3 possible ways life could return to normal in Australia, and how long they’d take.

You will have heard a lot about ‘modelling’ lately. That’s what epidemiologists do to map out how a disease may spread through a population.

These models, which authorities use to plan their response to an outbreak, explore possible scenarios based on available data. They may suggest, for example, the number of infections and deaths that are likely if a particular policy or strategy is put into place.

Professor Tony Blakely, an epidemiologist at the University of Melbourne, is among those modelling the spread of COVID-19.

Writing for the university’s publication, Pursuit, he noted that the number of new cases in Australia has slowed, which buys authorities a little more time to decide what to do next.

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Prof Blakely mapped out three possible paths they could take:

1. “We could see a late and valiant attempt at elimination – with likely low chance of success.”

2. “Flattening the curve towards herd immunity – with our health services better stocked with equipment and hopefully more evidence on effective treatments.”


3. “Continue squashing the curve for months and months till sometime in 2021 (with a muted epidemic or two along the way) until a vaccine is available – with less mortality but also much greater societal and economic cost.”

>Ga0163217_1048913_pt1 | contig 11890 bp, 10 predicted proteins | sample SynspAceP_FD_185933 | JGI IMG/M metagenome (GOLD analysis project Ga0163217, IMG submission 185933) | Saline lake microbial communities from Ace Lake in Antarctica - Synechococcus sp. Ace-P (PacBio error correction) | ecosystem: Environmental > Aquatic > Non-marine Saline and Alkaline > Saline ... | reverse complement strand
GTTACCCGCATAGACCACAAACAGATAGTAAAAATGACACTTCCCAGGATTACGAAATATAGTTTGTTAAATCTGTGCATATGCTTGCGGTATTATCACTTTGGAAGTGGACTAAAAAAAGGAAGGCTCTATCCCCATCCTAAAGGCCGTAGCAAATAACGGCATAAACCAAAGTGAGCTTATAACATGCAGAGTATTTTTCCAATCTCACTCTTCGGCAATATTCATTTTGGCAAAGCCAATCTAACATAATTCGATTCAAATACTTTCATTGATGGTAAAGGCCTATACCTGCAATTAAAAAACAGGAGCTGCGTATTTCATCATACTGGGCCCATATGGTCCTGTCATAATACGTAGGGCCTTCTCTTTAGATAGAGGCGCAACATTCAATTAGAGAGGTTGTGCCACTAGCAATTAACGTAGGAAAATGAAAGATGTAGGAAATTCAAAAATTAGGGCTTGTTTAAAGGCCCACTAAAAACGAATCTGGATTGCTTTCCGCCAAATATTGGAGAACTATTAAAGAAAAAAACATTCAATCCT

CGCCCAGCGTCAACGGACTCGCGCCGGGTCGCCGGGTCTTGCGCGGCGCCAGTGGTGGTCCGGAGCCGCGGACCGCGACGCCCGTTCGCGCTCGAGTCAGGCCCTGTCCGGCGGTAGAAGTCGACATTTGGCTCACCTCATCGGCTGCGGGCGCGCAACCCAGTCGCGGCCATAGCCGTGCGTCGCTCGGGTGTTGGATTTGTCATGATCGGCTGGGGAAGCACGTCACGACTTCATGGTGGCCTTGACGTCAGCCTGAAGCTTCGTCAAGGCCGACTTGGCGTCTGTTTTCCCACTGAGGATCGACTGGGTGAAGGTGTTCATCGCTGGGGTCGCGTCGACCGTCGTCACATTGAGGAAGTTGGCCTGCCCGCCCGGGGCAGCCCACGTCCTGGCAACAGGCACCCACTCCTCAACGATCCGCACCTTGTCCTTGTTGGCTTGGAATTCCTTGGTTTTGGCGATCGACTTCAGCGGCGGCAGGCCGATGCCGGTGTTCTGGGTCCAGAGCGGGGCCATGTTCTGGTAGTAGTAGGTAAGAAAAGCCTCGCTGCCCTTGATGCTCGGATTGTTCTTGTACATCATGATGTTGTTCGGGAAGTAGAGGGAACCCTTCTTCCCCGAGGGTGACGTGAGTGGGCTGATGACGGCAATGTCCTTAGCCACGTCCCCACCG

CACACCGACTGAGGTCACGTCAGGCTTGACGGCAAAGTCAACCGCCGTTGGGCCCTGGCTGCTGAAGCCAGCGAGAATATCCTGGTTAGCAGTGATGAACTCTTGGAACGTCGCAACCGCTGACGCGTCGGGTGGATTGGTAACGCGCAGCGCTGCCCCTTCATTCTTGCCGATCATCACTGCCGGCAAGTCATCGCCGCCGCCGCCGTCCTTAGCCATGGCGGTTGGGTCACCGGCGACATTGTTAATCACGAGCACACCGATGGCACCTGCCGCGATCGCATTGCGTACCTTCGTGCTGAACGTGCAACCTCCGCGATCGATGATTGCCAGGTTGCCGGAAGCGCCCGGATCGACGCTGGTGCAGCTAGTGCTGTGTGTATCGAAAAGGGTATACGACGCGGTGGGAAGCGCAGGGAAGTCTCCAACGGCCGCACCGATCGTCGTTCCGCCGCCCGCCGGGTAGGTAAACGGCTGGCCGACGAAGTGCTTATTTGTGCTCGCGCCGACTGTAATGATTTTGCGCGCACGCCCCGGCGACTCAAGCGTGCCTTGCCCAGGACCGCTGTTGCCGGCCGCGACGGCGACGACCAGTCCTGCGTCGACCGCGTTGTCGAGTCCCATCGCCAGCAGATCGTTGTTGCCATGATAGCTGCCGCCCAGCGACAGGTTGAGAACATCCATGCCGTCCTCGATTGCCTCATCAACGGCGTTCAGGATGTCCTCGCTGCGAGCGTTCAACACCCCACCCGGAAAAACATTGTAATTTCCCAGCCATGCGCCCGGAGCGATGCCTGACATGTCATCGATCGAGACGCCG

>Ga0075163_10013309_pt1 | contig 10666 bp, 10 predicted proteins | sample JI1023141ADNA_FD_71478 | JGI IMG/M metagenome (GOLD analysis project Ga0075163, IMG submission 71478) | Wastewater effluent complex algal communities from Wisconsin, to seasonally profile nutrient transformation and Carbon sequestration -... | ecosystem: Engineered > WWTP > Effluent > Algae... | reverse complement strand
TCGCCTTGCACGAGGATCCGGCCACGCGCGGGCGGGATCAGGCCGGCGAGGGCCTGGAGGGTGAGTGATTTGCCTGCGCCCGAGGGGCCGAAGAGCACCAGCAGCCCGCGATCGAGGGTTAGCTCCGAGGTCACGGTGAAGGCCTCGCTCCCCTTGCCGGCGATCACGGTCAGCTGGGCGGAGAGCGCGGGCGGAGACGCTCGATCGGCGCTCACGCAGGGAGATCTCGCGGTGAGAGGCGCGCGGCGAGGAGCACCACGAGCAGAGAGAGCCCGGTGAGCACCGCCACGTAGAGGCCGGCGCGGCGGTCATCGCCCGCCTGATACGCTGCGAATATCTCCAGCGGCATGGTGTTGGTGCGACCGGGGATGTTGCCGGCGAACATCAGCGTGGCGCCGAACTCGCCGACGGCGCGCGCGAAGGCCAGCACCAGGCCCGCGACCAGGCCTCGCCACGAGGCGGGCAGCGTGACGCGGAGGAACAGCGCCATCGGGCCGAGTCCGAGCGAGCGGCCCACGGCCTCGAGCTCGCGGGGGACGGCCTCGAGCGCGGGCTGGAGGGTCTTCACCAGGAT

None of these options is perfect; each involves a significant cost, either to the health system, the economy or the community. And it remains to be seen which would be the most effective.

But to get a sense of what our leaders are wrestling with right now, let’s peer down Blakely’s three paths.


Elimination basically means driving the number of cases to zero using strict physical distancing and strict border control.

John Daley, Chief Executive Officer of the Grattan Institute, recently explained via The Conversation that an elimination scenario involves only maintaining essential services, including the food supply chain and utilities. Everything else — schools, universities, public transport and non-essential retail — must be closed, and people must be confined to their homes as much as possible.

So essentially, something closer to a Stage 4 lockdown, like those occurring in New Zealand.

“Police should visibly enforce the lockdown, and all confirmed cases should be housed in government-controlled facilities,” Daley wrote.

“Once infections are at zero — and stay there for a fortnight or so to ensure there are no asymptomatic cases — economic and social activity can restart sequentially, although international borders would have to remain closed to passenger traffic until there is a vaccine.”

When he penned the article in March, Daley speculated that Australia would only have to enforce this kind of stricter shutdown for eight to 12 weeks. But the border closures would have to last far longer.

“Until a vaccine is deployed — and we’re punting that there will be a vaccine — there will be no meaningful international travel, tourism or students for at least 12 months,” he wrote.

“[But it] would allow domestic travel and tourism, hospitality, and other domestic activity once the shutdown was over.”

To have the best chance of success, this approach needs to happen early in a country’s outbreak (New Zealand, for example, entered lockdown on March 25 when it had just 205 cases). Prof Blakely argued that it may be too late for Australia.

Flatten the curve (herd immunity)